Buy Used
$0.01
+ $3.99 shipping
Used: Very Good | Details
Condition: Used: Very Good
Comment: This copy shows very minor wear. Free State Books. Never settle for less.
Have one to sell? Sell on Amazon
Flip to back Flip to front
Listen Playing... Paused   You're listening to a sample of the Audible audio edition.
Learn more
See this image

Sister to the Wolf Hardcover – August 1, 2004


See all 4 formats and editions Hide other formats and editions
Amazon Price New from Used from
Hardcover
"Please retry"
$121.38 $0.01

Summertime is Book Time
Discover our hand-selected picks of the best books for kids of all ages. Browse by age: Baby-2 | Ages 3-5 | Ages 6-8 | Ages 9-12.

Editorial Reviews

From School Library Journal

Grade 5-8–This engaging piece of historical fiction begins in Québec in 1703. Witnessing the branding of a Pawnee "indien" slave, Cécile Chesne buys the young man to save him from further abuse and to ensure his freedom. Deeply indebted, Lesharo accompanies the teen and her father, a coureur de bois, on their journey to Détroit. On the road, the travelers are on equal footing and forge a friendship based on mutual respect. However, when they arrive at the fort, it is clear that its residents expect Lesharo to assume a subservient role. A violent confrontation forces Cécile and her father to make a painful decision. In addition to providing a rich historical background and vividly re-creating the sense of wilderness, Trottier has drawn her characters and their relationships in a fully satisfying manner. There is plenty of action and a sweet romance in the mix as well.–Elizabeth Fernandez, Brunswick Middle School, Greenwich, CT
Copyright © Reed Business Information, a division of Reed Elsevier Inc. All rights reserved.

From Booklist

Gr. 6-9. Cecile, who lives in Quebec in the early 1700s, sees a Lesharo, "an indien slave," being branded by his master. She buys Lesharo and frees him, and their paths become further intertwined when he accompanies Cecile and her father to Fort Detroit. They explore each other's cultures while growing to trust one other. Cecile, an independent young woman with a surprisingly forward-thinking father, makes a sympathetic heroine. Several historical people and events are woven into the story, but more memorable are the fictional characters at the forefront, their trials, and their relationships. Trottier, a Canadian writer whose ancestral tree includes branches at Fort Detroit, tells a memorable story without the sentimentality that often results when romance meets historical fiction. Carolyn Phelan
Copyright © American Library Association. All rights reserved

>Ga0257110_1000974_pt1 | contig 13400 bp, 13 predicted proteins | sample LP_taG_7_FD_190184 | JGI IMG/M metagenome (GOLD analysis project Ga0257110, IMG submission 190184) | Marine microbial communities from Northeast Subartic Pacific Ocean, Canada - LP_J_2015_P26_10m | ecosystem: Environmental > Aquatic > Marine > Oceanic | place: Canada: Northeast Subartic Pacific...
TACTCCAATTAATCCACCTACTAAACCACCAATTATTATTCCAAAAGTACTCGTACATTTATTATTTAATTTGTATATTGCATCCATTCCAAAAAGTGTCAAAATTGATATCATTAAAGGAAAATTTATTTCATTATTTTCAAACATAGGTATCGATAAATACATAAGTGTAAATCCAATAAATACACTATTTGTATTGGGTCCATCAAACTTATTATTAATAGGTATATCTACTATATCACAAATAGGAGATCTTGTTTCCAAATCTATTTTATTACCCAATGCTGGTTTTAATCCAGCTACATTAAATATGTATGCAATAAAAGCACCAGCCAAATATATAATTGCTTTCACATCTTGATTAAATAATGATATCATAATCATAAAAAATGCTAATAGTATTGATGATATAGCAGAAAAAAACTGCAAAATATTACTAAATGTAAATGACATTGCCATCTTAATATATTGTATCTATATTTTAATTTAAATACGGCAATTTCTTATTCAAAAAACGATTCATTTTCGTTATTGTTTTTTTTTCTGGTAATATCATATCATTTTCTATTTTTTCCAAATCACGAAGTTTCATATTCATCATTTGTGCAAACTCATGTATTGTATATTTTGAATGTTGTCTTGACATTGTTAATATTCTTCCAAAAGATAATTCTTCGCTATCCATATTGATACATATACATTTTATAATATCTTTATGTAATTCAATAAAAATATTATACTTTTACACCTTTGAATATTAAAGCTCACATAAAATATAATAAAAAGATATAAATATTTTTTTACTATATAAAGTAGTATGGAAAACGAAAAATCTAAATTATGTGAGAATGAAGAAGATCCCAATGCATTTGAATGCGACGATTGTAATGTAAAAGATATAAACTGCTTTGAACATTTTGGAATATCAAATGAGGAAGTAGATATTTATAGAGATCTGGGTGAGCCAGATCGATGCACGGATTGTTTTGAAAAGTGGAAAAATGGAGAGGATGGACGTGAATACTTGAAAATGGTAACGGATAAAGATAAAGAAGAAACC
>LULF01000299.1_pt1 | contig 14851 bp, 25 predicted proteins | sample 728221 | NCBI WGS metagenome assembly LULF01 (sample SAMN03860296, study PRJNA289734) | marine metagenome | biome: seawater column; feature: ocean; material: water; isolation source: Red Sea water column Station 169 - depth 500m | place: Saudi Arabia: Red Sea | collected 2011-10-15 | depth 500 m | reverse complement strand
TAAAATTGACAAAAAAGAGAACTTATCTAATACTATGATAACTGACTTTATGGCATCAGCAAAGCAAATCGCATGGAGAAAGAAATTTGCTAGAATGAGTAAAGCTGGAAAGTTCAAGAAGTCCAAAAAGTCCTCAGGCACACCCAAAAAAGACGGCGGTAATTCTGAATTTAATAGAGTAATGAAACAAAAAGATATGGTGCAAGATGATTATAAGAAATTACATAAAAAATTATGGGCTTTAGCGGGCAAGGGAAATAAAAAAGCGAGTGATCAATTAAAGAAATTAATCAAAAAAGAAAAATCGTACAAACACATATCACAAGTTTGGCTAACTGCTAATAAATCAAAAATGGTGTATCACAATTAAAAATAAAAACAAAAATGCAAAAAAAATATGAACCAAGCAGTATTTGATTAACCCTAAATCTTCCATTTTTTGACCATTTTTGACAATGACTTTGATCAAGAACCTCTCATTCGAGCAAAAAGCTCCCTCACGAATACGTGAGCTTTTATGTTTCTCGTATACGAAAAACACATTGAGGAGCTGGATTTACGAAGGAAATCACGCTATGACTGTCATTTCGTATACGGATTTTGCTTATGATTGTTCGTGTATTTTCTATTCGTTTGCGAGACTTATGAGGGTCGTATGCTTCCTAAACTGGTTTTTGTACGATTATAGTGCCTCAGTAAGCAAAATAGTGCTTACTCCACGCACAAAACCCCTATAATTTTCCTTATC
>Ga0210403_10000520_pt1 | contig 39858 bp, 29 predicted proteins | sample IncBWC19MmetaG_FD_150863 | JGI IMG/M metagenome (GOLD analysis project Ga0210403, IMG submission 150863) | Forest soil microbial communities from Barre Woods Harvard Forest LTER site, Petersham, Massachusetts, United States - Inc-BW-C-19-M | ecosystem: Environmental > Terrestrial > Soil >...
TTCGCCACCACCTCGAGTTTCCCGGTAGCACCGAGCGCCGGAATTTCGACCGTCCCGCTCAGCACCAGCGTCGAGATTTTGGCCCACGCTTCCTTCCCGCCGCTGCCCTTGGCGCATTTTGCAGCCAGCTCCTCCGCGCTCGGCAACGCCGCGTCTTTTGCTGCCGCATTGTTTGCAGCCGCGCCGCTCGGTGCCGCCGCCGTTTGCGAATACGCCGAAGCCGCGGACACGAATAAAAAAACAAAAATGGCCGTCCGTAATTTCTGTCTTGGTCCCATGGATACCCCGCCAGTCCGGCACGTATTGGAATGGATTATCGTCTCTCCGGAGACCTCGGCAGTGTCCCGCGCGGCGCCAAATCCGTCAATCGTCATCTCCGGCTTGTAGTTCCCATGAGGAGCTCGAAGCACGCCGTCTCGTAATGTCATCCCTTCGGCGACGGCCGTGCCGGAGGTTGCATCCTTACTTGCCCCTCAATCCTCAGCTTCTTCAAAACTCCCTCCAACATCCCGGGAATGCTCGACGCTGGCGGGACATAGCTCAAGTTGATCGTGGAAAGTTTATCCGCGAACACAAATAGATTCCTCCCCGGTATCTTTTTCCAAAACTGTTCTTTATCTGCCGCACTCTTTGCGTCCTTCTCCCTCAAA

NO_CONTENT_IN_FEATURE

Best Books of the Month
Best Books of the Month
Want to know our Editors' picks for the best books of the month? Browse Best Books of the Month, featuring our favorite new books in more than a dozen categories.

Product Details

  • Age Range: 10 - 14 years
  • Hardcover: 352 pages
  • Publisher: Kids Can Press (August 1, 2004)
  • Language: English
  • ISBN-10: 155337519X
  • ISBN-13: 978-1553375197
  • Product Dimensions: 5 x 1 x 8 inches
  • Shipping Weight: 12.8 ounces
  • Average Customer Review: 4.0 out of 5 stars  See all reviews (3 customer reviews)
  • Amazon Best Sellers Rank: #2,428,225 in Books (See Top 100 in Books)

More About the Author

Discover books, learn about writers, read author blogs, and more.

Customer Reviews

4.0 out of 5 stars
Share your thoughts with other customers

Most Helpful Customer Reviews

2 of 2 people found the following review helpful A Kid's Review on November 7, 2005
Format: Hardcover
Maxine Trottier demonstrates her talents yet again in this wonderful book! Cecile is a French-Canadian girl, trying to find her way through life, with the help of Lesharo and Papa, of course. Through trial and happiness, this is an awsome story and there NEEDS to be a sequel!
Comment Was this review helpful to you? Yes No Sending feedback...
Thank you for your feedback. If this review is inappropriate, please let us know.
Sorry, we failed to record your vote. Please try again
4 of 5 people found the following review helpful By Ruth Jean Shaw on December 7, 2004
Format: Hardcover
This is a French-Canadian story of a fifteen-year-old girl and the journey of self-discovery as she travels through the wilderness in the early 1700s. Her grandmother expects her to behave like a proper French lady. Story conveys conflict between white invaders and native Indians. Interesting historical fiction.
Comment Was this review helpful to you? Yes No Sending feedback...
Thank you for your feedback. If this review is inappropriate, please let us know.
Sorry, we failed to record your vote. Please try again
By Maggie T on May 12, 2014
Format: Paperback
The story is quite compelling and the characters are realistic and likable, and it's a good look at a very interesting time in history. However, if the author had glossed any harder over negative aspects of various native cultures, the book would reflect like a mirror. A great deal of time is spent dwelling on the evils of 'white' society-- bigotry, shallowness, slavery, dishonesty, etc, while native american culture is portrayed as being more inclusive and genuine. Less-than-savory aspects of native cultures, like extreme misogyny, slavery (both sides did it), endless bloody wars and raids, and freaking HUMAN SACRIFICE are not entirely ignored, but are barely given a one-sentence, highly sanitized mention. I have no problem confronting the evils done by colonists to natives and to each other, but please let go of the whole 'noble savage' myth. It's not doing anyone any good.
Comment Was this review helpful to you? Yes No Sending feedback...
Thank you for your feedback. If this review is inappropriate, please let us know.
Sorry, we failed to record your vote. Please try again